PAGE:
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Past Commission

Emory Douglas

REPARATIONS, 2007/2021

Bay Area Walls commission
Through October 30, 2022
Floor 2

Emory Douglas, REPARATIONS, 2007/2021 (Installation View).
Emory Douglas, REPARATIONS, 2021 (Timelapse of Installation).


As Minister of Culture and Revolutionary Artist of the Black Panther Party (BPP) from 1967 to the early 1980s, Emory Douglas shaped the visual language of protest in the United States. Douglas designed the party’s newspaper, the Black Panther, which at its peak published more than 100,000 copies weekly and had a readership of 400,000. Deploying a unique combination of graphic design, illustration, photo collage, cartoon, and text, he embraced the power of revolutionary imagery to inspire political consciousness in everyday people. As Douglas has noted of his works from that time: “The people saw themselves in the artwork. They became the heroes. They could see their uncles in it. They could see their fathers or their brothers and sisters in the art.” After the BPP dissolved in the early 1980s, Douglas stayed committed to the liberation struggle, remaining a key figure for new generations of artists and activists around the world.

Like his early political work, REPARATIONS (2007/2021) is a condemnation of the violent exploitation of people of African descent forced to sacrifice their labor and lives to the chattel slavery system upon which this country was built. While the work underscores grotesque inequities that continue today, it is also a hopeful proposal for justice and solidarity that invites viewers to imagine a brighter future. The mural champions the international movement to secure reparations for descendants of Africans enslaved in the U.S., exemplified by the 21st Century Reparations Manifesto of the National Coalition of Blacks for Reparations in America (N’COBRA), the Ten Point Reparations Plan of the National African American Reparations Commission, and the Caribbean Community of States (CARICOM) Reparations Committee. Once widely perceived as a radical dream, the call for reparations has been reignited by a new generation of activists, leading to the recent judiciary approval of H.R. 40, the Commission to Study and Develop Reparation Proposals for African Americans Act. First introduced by the late Congressman John Conyers in 1989, the bill is now awaiting a vote by the House of Representatives.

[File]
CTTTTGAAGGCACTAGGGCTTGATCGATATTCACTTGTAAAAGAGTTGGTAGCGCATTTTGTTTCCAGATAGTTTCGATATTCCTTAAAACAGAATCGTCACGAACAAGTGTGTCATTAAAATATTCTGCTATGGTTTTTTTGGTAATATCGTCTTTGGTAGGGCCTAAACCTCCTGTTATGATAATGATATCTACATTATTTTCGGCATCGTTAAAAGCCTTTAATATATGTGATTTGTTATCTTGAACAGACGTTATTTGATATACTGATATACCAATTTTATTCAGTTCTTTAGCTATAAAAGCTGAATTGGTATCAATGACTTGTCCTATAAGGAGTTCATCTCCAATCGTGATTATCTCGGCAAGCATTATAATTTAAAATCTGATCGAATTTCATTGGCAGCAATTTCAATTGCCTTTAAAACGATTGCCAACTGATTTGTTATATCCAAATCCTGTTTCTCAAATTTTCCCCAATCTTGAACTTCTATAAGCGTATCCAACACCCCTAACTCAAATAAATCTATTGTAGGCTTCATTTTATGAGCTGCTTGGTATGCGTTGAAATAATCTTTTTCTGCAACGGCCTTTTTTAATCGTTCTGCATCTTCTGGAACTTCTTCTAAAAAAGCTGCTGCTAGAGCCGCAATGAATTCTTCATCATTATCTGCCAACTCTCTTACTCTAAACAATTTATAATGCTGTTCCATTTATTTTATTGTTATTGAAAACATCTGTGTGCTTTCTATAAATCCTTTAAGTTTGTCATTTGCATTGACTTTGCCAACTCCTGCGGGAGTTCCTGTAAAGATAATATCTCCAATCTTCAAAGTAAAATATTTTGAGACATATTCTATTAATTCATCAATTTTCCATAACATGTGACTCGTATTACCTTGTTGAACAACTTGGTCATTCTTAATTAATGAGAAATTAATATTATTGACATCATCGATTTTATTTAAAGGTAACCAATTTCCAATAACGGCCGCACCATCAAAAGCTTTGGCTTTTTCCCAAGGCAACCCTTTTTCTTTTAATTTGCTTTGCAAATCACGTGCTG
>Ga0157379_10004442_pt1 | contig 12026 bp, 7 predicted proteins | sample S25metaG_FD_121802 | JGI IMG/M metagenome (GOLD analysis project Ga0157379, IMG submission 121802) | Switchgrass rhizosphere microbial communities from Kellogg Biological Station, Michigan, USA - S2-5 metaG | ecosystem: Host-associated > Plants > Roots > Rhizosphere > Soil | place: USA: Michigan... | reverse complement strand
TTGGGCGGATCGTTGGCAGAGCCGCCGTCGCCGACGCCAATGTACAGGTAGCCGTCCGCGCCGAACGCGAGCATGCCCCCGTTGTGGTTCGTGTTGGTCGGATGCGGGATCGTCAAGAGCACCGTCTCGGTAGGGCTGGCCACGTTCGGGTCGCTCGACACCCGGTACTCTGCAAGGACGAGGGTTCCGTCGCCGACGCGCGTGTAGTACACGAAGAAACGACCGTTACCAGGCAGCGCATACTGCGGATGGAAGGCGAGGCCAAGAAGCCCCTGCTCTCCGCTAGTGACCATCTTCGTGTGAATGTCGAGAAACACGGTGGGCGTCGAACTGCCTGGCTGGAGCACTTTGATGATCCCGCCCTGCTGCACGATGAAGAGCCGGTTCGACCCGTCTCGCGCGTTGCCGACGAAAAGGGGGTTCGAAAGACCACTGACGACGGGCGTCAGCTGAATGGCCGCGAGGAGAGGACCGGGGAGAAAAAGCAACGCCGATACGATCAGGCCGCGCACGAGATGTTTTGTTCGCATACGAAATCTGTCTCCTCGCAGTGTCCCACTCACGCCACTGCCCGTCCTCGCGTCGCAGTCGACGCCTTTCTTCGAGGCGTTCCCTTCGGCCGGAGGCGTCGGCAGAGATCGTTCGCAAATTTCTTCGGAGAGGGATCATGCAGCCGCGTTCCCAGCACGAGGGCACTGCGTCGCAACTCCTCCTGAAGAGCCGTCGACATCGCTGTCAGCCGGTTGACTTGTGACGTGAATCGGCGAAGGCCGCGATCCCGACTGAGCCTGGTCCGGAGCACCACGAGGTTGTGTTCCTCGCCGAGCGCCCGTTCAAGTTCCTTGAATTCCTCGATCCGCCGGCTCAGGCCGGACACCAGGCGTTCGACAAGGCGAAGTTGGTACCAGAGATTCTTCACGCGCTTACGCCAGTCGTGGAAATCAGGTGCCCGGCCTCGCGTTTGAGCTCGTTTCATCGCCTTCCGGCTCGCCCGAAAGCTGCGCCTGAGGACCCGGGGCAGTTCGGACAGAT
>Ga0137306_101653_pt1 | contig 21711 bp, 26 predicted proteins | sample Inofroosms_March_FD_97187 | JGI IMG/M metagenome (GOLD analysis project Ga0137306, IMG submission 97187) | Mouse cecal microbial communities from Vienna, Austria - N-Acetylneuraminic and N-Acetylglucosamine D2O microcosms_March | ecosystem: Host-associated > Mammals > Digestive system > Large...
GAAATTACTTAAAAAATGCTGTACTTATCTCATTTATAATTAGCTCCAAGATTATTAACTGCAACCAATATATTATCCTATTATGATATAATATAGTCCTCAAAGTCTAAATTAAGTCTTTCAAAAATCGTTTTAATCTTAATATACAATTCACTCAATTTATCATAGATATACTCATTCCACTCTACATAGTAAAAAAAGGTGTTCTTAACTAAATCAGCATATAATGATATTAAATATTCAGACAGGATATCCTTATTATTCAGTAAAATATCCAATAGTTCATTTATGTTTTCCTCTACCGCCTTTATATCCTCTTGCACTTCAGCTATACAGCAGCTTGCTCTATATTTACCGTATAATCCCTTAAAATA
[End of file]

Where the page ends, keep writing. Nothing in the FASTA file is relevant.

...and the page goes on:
—Eungie Joo, Curator of Contemporary Art


REPARATIONS was conceived by Emory Douglas and adapted by the artist as part of Bay Area Walls, a series of commissions initiated in 2020. The mural was executed on site by Elaine Chu, Marina Perez-Wong, Priya Handa, De’Ana Brownfield, and Lauryn Marshall.

Major support for Bay Area Walls is provided by the Roberta and Steve Denning Commissioning Endowed Fund.

Generous support is provided by the Mary Jane Elmore West Coast Exhibition Fund, Randi and Bob Fisher, the Patricia W. Fitzpatrick Commissioning Endowed Fund, Katie Hall and Tom Knutsen, the Elaine McKeon Endowed Exhibition Fund, the Diana Nelson and John Atwater Commissioning Fund, and the Denise Littlefield Sobel Commissioning Endowed Fund.

Additional support is provided by Alka and Ravin Agrawal, Oya and Bulent Eczacibasi, and Linda and Jon Gruber in memory of Gretchen Berggruen.